Touring with Gibbo:
1/2 Lap of Oz: Review and Advice

This is always important on a long trip. When you are travelling with mates, you can share the load which always makes a heap of sense. Once you return you often ask yourself.. 'why did I take that... never used / wore once'! In my case 1 pair of trackie dacks and mercifully the tyre repair kit. Luckily, we did not have an issue with any of the bikes on the entire 8,000km trip, remarkable!

For this trip you do need:
*  New rubber all round. Trust me you don't want to be on a worn rear tyre half way down the Stuart Hwy.. You have no hope of getting a new tyre until Alice, where there is a good bike shop, but, they may not have your size tyre. You will probably use the best part of a new rear tyre on this trip.
* Full service, don't be tight, get that done and new oil and filter.
* Tyre repair kit of some sort. I took a Motol inflation can, Bill had a tubeless repair kit and pump.
* Spare Ocky straps, they do wear.
* Water bottle.
* Good sun glasses or green visa and sunscreen.
* A reasonable tool kit. Modern bikes will do 8,000kms on the new oil as you are operating at perfect levels for the oil all day, everyday. No need to change oil over this distance.
* Unless you want to pay outrageous fees at Yularra (Uluru accommodation), you will need to camp, and its fun. Camping does mean weight/ stuff. You choose how much comfort you want. For me I camped 4 times and really enjoyed each one.
The Trip itself:

If you are doing this on your own, that's a different experience, you just need to be super prepared out there. However, if you are riding with mates, don't take too many (I reckon 4 is enough) and make sure you have ridden a lot of kms with them as a group. We have been riding together for something like 40 years off and on, so we know each other well... the good, the bad and the very ugly. Fortunately for us, we are all relatively early risers and don't stuff about. We like to be on the road by 8am and off the road by 4pm. This is a very good way to go with all the suicide wildlife out west.

It's the nature of riding - we all have our owns styles... the speed we like, the position we like in the group, etc.. This should work itself out naturally. Some of us just don't give a shit where we are in the group, while others like this or that. There is usually someone who likes to lead, and someone who likes to be 'tail end charlie' which is fine, so long as they don't power away and leave the rest behind, or 'tec' is so slow there is always a wait for him or her. Our rule of thumb was to sit on the speed limits in town and 10k or so out of town, then sit or 10kms/h above the limit, or thereabouts. This means 140km/h in NT, which is fine for most, but, you just go through a shit load of fuel, and when your paying $1.90 a litre for 91 (and that's all you can buy), it hurts. After the first rush of blood Camooweal to the Barkly Homestead Road House, we decided that really 130kms/h was enough. The main deal is the group sits on a speed that everyone is comfy with, and this is always a compromise.

Then there is the issue of who wants to go or do what. It's unlikely that everyone wants to do the same things together all the time. There is no problem with, just have people come and go as they can and do what they want. We went from 4 to 3 to 2 to 1 to 3 to 2 to 1 over the length of the trip. Be flexible and, above all, smile a lot, have a well developed sense of humour, and don't get pissed off. There is no point going away as great mates and coming back doing the 'no talkies'.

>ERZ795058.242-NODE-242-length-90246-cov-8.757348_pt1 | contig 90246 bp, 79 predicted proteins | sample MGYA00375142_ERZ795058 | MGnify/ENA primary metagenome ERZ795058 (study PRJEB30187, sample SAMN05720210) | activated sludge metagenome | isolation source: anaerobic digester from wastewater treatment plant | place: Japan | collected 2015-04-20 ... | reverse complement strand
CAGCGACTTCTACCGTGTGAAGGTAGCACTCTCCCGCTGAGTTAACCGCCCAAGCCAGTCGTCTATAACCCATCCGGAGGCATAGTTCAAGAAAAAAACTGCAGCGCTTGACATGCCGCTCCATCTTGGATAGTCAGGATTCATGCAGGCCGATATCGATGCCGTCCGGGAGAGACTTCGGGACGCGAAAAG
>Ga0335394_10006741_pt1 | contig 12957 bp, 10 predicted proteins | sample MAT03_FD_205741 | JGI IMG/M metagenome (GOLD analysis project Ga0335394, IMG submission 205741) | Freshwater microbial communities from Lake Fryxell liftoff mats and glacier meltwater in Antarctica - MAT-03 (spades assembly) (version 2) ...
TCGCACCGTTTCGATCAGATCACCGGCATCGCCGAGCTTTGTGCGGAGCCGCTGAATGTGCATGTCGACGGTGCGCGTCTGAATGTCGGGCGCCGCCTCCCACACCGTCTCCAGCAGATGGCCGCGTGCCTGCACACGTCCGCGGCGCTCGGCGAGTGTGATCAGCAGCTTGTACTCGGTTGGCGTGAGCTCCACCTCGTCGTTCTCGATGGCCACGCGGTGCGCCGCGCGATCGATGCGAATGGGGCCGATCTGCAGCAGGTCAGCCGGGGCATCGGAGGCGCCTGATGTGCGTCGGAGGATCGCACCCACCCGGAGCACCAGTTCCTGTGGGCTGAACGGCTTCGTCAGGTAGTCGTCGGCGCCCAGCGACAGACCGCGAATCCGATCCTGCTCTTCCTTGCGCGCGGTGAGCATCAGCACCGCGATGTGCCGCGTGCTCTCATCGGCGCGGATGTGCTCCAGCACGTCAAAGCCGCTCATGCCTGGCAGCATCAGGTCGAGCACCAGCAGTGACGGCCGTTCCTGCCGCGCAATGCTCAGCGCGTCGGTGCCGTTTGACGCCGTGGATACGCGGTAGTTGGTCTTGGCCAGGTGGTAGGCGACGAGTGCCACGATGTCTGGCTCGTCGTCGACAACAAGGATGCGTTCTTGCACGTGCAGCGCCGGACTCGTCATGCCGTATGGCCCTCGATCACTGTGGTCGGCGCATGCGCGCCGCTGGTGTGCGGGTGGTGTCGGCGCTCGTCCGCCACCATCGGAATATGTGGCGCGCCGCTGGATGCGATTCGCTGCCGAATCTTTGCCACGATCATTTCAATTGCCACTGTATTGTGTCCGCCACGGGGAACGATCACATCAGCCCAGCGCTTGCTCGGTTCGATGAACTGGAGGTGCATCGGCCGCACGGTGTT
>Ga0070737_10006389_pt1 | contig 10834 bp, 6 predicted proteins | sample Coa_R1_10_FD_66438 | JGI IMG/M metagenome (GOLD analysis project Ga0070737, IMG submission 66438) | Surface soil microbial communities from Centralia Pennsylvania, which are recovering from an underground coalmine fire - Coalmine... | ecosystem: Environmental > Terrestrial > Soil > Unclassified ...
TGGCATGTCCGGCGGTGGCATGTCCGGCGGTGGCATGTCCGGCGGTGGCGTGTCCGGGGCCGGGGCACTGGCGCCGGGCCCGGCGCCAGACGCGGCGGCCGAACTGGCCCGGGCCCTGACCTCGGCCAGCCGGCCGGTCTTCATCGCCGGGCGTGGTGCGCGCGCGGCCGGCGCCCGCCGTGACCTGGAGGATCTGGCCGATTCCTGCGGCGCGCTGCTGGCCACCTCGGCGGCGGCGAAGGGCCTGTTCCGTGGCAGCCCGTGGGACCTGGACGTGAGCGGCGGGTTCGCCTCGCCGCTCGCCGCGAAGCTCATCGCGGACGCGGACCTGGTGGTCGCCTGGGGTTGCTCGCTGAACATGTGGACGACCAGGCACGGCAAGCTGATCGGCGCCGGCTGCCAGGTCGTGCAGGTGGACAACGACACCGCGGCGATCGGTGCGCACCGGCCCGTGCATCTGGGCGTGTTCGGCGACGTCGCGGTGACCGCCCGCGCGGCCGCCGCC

Roadtrains. These can be a problem. They can be up to 55.3metres long... Now that a long way when they are sitting on 100km/h and you are passing them. Be bloody careful. The good thing is the truckers are all experienced and been doing this for years and generally the visibility is good; you can see for many kms.

Fuel: I have mentioned this in the trip section, but this can be critical. First, if you cannot run on 91, don't go, or take an additive so you can. Fuel supplies can be dodgy on the Stuart and 98 and 95 rates as the last priority for deliveries. Also understand if you are running 91 you will have a shorter range per tank. Don't believe the locals re. distance. They just can't do maths. We almost got caught with our pants down doing the loop from Alice out west. If the Hermansburg servo had not been opened, we would have had a big problem. We took 91 with thanks there.

Camping: To camp or not, that is the question. The answer is camp. You will need to take more crap, just be sensible. Kog even took his beach chair.. A fold up little number, I wish I had taken one. You can get away with no cooking, but I took the basics, so i could boil the billy and do noodles, which was great. For breaky I stuck with muselli bars and water. I should have taken muselli and UHT milk, as Bill did. That was a good move.

Net access: There is only one deal here. Have Telstra. There is no other player in the bush... None. You will have 3 to 4G access pretty much everywhere on or near Highways. If you rely on another provider you will be stuffed.
The Final Word:
It was a great trip, for me 8,022kms in 19 days. We were all pretty flexible most of the time, and we are all still speaking to each other and still great mates. This is a good thing.

Would I do the trip again... Probably not. I own a B&B business, and while a lot can be done with phone apps. and phone calls, it's too long away for me. There was at least 2 week's work to do when I got home to get things back to normal. However, it has definitely given me the desire to more kms. My wife and I think about 10 days away is the limit for me. You can do a lot in 10 days riding... I may well be coming by your place in the not too distant future... put a cold one in the fridge for me. You never know when the Vulcan and I may be passing.
Yours truly and my gorgeous Vulcan. Let's hit the road again.